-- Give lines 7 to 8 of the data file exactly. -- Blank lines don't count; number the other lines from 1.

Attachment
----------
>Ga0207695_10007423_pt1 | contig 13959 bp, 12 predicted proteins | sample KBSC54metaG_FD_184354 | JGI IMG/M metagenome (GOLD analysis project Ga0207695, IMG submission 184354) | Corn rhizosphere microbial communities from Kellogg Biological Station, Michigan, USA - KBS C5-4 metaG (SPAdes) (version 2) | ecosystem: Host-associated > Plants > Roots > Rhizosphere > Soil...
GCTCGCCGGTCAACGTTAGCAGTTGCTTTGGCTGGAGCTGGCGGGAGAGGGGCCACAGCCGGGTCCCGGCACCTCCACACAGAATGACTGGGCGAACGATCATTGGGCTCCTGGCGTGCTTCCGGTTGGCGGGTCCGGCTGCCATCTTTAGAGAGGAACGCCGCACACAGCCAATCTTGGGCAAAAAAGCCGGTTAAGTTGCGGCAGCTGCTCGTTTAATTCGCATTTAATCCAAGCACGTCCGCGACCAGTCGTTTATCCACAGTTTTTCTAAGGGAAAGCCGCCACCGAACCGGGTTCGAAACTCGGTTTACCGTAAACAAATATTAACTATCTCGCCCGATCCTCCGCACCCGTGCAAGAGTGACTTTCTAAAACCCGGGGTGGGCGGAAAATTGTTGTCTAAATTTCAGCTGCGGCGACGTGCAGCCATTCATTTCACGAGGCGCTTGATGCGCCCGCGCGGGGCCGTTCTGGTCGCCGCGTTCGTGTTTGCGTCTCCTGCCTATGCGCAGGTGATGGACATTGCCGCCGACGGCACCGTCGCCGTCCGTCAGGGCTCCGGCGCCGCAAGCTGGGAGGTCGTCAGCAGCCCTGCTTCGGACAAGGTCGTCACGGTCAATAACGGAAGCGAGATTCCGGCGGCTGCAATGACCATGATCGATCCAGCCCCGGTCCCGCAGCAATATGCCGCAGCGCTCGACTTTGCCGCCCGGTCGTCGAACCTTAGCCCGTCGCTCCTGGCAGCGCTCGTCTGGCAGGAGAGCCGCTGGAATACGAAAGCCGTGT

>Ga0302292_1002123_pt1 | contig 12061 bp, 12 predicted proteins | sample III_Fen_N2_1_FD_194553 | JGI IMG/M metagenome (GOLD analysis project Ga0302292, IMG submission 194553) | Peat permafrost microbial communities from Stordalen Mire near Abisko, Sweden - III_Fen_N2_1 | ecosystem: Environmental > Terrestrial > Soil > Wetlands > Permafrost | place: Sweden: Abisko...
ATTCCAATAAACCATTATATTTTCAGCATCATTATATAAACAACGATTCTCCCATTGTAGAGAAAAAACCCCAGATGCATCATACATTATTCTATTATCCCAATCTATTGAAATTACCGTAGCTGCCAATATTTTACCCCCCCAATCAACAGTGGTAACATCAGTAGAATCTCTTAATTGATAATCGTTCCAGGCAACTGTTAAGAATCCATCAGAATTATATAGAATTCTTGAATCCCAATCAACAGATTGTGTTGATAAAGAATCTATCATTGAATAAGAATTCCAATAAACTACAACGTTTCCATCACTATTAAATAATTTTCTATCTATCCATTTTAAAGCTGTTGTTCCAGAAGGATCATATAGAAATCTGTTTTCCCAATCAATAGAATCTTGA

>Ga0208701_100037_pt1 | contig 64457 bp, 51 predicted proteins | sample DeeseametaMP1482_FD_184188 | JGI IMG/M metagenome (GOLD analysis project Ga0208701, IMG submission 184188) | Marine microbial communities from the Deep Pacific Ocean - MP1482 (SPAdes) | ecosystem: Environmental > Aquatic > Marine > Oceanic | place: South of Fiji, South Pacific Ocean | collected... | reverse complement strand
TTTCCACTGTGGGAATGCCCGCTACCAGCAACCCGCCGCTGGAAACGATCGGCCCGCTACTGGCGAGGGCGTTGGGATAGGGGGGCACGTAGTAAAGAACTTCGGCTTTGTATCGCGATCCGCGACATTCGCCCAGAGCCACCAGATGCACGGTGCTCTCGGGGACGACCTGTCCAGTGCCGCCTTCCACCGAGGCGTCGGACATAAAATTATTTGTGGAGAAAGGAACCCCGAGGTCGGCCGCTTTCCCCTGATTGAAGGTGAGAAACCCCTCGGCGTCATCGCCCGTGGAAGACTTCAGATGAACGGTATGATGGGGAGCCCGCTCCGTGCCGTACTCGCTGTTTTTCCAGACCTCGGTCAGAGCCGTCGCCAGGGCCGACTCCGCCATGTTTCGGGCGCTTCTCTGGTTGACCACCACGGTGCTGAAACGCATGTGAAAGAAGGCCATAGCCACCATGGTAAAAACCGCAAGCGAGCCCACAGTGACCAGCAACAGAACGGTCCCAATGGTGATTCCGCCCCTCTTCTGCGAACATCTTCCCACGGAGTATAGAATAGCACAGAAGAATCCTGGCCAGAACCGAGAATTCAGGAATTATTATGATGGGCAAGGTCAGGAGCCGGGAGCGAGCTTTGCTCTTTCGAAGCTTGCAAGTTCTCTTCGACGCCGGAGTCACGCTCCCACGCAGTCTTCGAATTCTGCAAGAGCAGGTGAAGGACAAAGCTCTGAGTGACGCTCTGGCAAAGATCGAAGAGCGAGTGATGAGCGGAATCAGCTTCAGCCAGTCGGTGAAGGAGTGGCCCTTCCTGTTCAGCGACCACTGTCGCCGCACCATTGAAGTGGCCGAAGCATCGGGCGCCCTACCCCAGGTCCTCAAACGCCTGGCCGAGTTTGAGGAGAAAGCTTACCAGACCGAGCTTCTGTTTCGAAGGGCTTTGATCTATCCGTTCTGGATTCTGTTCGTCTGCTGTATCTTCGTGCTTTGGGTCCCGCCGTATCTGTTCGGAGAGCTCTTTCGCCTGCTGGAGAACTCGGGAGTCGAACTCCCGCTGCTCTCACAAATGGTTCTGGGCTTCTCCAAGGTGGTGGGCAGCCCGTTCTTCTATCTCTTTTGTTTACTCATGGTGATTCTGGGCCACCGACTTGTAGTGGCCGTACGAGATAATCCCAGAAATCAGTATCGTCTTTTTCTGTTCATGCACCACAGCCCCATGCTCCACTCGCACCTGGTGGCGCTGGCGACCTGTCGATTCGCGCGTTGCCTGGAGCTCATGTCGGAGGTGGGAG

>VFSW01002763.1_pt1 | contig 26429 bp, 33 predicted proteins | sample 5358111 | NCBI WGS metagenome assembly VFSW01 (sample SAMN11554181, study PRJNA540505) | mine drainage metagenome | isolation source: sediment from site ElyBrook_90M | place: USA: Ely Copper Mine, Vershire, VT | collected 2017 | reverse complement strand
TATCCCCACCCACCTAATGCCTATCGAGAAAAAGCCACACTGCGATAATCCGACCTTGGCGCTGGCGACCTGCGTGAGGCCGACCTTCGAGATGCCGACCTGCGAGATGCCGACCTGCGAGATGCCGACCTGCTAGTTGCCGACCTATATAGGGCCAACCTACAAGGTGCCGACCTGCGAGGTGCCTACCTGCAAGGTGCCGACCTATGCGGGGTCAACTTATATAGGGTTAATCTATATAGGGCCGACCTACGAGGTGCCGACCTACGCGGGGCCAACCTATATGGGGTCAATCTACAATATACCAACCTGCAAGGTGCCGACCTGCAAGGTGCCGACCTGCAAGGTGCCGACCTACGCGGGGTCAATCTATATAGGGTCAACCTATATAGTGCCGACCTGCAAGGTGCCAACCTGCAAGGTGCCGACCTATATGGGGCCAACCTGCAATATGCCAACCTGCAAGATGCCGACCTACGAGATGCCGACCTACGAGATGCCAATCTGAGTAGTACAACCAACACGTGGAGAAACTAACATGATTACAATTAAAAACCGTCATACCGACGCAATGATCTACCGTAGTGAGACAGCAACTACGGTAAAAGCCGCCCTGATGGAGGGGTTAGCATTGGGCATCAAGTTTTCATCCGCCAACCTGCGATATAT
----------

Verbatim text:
>VFSW01002763.1_pt1 | contig 26429 bp, 33 predicted proteins | sample 5358111 | NCBI WGS metagenome assembly VFSW01 (sample SAMN11554181, study PRJNA540505) | mine drainage metagenome | isolation source: sediment from site ElyBrook_90M | place: USA: Ely Copper Mine, Vershire, VT | collected 2017 | reverse complement strand
TATCCCCACCCACCTAATGCCTATCGAGAAAAAGCCACACTGCGATAATCCGACCTTGGCGCTGGCGACCTGCGTGAGGCCGACCTTCGAGATGCCGACCTGCGAGATGCCGACCTGCGAGATGCCGACCTGCTAGTTGCCGACCTATATAGGGCCAACCTACAAGGTGCCGACCTGCGAGGTGCCTACCTGCAAGGTGCCGACCTATGCGGGGTCAACTTATATAGGGTTAATCTATATAGGGCCGACCTACGAGGTGCCGACCTACGCGGGGCCAACCTATATGGGGTCAATCTACAATATACCAACCTGCAAGGTGCCGACCTGCAAGGTGCCGACCTGCAAGGTGCCGACCTACGCGGGGTCAATCTATATAGGGTCAACCTATATAGTGCCGACCTGCAAGGTGCCAACCTGCAAGGTGCCGACCTATATGGGGCCAACCTGCAATATGCCAACCTGCAAGATGCCGACCTACGAGATGCCGACCTACGAGATGCCAATCTGAGTAGTACAACCAACACGTGGAGAAACTAACATGATTACAATTAAAAACCGTCATACCGACGCAATGATCTACCGTAGTGAGACAGCAACTACGGTAAAAGCCGCCCTGATGGAGGGGTTAGCATTGGGCATCAAGTTTTCATCCGCCAACCTGCGATATAT